In journalism, a reporter writes a story and an editor edits it - reading through the whole piece, catching errors or omissions in writing or reporting, asking questions, and making suggestions at all levels - from how to catch and hold the reader’s interest to how to structure the story to how to smooth out an awkward paragraph or sentence. This is A Good Thing, because a) it’s always good to have someone else go over your work and b) the editor is usually the more experienced writer. In fact, it’s such a good thing that on the occasions when an editor writes a piece, it undergoes something called a “top-edit”, where it’s edited by another editor. This is because it would obviously be crazy to publish something without someone else having read and reviewed it. But in software engineering we do this all the time, and consider it a cornerstone of our hacker-ethos, meritocratic culture.
I think this is bonkers. I’ve noticed that the code of junior engineers is often flawed, sometimes at multiple levels, in ways that are easy to avoid and easy to teach them to avoid. And I’ve noticed that if I delegate a modest-sized project and then walk away until a code review a few weeks later, it will often be the case that the architecture was ill-conceived and the process won’t scale, or has lots of nasty failure modes, and we’ll have to either go with what’s been built or go back and do it properly.
I’ve also noticed that junior engineers will silently bang their heads against things that I can often help them resolve if I just occasionally stop by and ask them how things are going. But instead of just giving them the solution I’ll try to teach them how to ask the right questions and design and run experiments to figure out what’s going on for themselves.
Eventually, I came to think of these editorial and mentoring activities as not ancillary to or a distraction from my job, but the core of my job, and my reasoning comes down to amplification. In journalism, you typically have several reporters funneling their work through one editor, and it seems obvious to me that the aim is to achieve the volume of output of many writers at the quality level of a very experienced writer, while maintaining a consistent voice across the entire organization. The editor isn’t sidelined by not doing her own writing, she’s amplified. This pattern is everywhere - from the fine arts to the sciences to law to most trades I can think of - but I’ve never seen it in software engineering, perhaps because senior engineers tend to enjoy doing their own coding and resist being pulled away from it.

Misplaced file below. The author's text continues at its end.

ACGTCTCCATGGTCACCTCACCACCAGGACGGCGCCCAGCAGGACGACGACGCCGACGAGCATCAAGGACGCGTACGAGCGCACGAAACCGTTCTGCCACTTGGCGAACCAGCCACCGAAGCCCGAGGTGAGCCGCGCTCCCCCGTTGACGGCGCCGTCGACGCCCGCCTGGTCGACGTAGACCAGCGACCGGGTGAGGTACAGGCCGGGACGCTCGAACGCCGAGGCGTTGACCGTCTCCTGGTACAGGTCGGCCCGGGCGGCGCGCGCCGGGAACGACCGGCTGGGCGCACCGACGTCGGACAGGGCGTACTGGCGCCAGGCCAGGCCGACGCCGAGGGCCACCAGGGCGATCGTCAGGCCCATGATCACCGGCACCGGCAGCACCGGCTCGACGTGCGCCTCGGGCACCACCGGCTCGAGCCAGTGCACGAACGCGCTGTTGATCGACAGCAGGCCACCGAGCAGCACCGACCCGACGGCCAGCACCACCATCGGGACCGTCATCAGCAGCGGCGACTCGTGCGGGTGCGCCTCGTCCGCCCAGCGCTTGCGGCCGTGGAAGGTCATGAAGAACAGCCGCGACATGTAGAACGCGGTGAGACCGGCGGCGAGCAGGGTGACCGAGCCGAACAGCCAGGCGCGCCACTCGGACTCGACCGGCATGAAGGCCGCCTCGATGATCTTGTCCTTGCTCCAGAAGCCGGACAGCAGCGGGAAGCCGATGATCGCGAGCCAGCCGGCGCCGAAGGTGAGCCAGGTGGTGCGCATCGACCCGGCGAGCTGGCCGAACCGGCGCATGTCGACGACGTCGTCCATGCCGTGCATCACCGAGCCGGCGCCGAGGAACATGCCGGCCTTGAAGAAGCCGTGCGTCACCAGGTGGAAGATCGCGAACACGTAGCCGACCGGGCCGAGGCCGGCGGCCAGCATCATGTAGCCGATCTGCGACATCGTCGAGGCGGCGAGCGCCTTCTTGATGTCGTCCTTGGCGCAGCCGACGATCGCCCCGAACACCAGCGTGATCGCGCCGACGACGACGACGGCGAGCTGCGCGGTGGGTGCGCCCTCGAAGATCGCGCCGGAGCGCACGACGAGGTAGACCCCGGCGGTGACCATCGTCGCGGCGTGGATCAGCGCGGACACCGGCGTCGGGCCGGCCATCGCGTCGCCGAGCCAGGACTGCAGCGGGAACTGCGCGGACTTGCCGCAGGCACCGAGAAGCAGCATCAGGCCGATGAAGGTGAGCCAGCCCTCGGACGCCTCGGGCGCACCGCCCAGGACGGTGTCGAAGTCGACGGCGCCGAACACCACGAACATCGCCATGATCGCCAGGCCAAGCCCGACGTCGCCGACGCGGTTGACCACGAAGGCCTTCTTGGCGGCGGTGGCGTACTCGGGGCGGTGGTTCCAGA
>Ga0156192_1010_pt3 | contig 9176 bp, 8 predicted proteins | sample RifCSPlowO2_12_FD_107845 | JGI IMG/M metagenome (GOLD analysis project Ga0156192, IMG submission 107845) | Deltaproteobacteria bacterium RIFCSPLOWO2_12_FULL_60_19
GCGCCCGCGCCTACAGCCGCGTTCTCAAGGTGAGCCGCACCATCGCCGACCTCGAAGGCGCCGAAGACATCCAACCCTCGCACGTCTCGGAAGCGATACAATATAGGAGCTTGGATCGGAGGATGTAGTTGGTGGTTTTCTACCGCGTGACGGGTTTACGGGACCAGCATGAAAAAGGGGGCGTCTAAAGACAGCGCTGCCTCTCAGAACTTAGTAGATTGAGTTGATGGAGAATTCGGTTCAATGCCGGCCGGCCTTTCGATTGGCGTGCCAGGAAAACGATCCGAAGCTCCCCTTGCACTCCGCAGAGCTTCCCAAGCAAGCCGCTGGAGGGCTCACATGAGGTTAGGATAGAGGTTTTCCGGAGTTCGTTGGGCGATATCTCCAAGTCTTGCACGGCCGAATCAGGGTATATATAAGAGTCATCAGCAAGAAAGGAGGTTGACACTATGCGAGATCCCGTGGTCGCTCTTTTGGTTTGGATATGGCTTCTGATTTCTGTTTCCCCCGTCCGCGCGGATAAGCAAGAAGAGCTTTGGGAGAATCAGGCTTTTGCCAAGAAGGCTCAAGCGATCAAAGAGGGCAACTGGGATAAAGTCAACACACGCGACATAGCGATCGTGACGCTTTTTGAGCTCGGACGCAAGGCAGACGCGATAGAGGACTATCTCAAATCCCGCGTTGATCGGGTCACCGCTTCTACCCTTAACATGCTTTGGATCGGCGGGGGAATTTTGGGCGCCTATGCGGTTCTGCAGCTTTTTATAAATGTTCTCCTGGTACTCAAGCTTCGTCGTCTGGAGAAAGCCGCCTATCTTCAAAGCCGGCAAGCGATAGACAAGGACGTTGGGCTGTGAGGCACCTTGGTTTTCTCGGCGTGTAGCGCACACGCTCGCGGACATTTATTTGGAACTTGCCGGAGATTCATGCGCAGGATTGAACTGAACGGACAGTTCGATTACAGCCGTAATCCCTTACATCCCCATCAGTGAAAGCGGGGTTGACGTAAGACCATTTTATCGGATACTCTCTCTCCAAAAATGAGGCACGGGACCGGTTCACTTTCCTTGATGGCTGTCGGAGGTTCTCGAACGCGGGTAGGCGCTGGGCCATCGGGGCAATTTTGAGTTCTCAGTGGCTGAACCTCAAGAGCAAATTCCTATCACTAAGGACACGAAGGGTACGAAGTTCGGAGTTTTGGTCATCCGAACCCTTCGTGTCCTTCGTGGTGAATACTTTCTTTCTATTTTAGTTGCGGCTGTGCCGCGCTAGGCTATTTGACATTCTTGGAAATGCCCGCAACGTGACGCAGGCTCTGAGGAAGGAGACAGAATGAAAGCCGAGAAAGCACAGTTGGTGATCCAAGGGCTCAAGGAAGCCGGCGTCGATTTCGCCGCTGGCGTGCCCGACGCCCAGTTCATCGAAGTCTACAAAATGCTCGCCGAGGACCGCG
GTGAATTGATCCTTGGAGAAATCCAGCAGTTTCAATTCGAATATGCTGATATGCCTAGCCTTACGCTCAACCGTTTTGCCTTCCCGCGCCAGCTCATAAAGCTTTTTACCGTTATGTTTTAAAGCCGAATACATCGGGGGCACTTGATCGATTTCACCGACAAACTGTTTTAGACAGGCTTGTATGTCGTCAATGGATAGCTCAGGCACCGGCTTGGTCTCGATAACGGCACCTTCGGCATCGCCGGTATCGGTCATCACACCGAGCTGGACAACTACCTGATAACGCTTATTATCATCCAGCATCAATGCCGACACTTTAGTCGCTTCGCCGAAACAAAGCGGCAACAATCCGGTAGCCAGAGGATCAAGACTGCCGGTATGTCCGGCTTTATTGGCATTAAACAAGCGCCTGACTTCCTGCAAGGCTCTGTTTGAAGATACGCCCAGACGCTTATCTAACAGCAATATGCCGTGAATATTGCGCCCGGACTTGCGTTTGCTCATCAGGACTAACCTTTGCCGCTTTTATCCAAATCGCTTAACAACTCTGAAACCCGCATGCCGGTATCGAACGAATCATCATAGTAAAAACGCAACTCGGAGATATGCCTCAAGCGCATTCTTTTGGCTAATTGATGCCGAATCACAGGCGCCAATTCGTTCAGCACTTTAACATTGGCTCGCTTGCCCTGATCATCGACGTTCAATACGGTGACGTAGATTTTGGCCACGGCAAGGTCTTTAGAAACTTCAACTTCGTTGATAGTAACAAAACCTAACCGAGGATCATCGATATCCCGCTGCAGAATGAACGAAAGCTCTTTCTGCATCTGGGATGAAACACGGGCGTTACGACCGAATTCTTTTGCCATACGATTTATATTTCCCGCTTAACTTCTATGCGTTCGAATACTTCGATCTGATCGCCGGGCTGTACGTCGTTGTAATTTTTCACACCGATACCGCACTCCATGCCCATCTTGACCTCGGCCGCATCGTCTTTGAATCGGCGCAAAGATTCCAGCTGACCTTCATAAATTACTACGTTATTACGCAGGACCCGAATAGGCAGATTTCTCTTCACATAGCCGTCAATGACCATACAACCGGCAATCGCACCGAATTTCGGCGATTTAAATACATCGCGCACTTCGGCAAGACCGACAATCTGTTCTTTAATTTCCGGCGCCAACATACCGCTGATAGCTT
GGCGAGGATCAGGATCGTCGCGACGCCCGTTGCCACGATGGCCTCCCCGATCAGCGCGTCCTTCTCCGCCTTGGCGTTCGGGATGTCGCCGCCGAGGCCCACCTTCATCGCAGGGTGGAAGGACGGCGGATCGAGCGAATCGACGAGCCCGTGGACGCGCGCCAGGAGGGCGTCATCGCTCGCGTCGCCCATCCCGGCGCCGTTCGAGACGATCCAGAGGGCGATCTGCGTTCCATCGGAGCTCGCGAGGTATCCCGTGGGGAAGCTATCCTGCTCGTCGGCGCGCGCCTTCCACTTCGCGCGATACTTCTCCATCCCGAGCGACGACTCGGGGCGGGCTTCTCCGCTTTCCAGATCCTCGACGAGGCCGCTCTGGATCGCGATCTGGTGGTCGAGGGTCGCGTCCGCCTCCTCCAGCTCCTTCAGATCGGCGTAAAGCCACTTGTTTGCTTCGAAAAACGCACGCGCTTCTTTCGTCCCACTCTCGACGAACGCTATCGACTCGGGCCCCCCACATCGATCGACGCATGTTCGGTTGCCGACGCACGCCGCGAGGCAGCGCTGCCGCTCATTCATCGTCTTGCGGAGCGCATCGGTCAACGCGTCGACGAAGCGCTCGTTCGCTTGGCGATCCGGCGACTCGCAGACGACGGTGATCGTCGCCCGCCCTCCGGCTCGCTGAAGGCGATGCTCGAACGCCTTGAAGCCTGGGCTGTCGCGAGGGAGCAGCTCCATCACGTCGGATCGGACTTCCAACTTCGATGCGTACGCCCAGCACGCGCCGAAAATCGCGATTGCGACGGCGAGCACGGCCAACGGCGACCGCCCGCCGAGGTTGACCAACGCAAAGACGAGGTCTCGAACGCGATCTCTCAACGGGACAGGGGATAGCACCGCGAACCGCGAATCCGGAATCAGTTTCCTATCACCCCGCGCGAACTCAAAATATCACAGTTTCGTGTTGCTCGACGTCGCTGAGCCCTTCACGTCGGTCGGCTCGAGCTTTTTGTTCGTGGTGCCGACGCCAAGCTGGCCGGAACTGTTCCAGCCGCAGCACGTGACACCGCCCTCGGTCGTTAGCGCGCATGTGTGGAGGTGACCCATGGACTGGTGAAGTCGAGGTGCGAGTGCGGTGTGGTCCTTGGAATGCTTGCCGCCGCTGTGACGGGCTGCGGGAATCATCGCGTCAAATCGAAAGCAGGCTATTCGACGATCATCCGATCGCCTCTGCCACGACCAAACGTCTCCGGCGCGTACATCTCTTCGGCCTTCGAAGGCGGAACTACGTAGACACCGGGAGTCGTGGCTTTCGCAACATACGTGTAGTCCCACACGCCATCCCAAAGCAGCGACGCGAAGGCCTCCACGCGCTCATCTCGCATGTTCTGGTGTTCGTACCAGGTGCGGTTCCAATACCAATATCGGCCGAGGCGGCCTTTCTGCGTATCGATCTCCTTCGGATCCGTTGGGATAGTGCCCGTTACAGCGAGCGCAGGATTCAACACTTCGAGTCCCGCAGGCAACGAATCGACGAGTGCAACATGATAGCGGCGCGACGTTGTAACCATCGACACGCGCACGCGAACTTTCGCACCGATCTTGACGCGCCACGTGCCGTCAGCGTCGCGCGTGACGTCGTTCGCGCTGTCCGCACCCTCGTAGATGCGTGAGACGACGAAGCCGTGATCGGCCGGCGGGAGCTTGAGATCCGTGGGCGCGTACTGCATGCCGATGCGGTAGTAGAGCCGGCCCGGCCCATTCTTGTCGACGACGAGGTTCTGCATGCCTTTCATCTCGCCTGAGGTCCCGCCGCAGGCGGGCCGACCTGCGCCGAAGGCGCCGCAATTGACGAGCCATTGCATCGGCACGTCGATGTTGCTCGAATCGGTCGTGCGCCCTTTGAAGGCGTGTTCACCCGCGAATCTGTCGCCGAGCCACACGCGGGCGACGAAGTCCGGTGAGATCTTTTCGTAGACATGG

So I now view my role as something like an editor, coordinating and overseeing a team of engineers to amplify my own skill and experience and help them develop theirs. Any time I’m off by myself churning out test cases is time I’m not solving hard problems or helping someone else learn how to solve a hard problem. But for any code I write, I implement top-edits by submitting pull requests for my own contributions - and sure enough, junior engineers will catch me making stupid mistakes. Also, having them examine my code critically keeps them abreast of changes to the codebase and gives them a chance to learn new techniques and ask questions. It’s similar to pair programming, but one of the pair is always me, and I’m always rotating among the team, offering help and feedback wherever I can. The result? The productivity of many engineers, at the quality level of a lead engineer, and a happy team, rapidly growing their skills.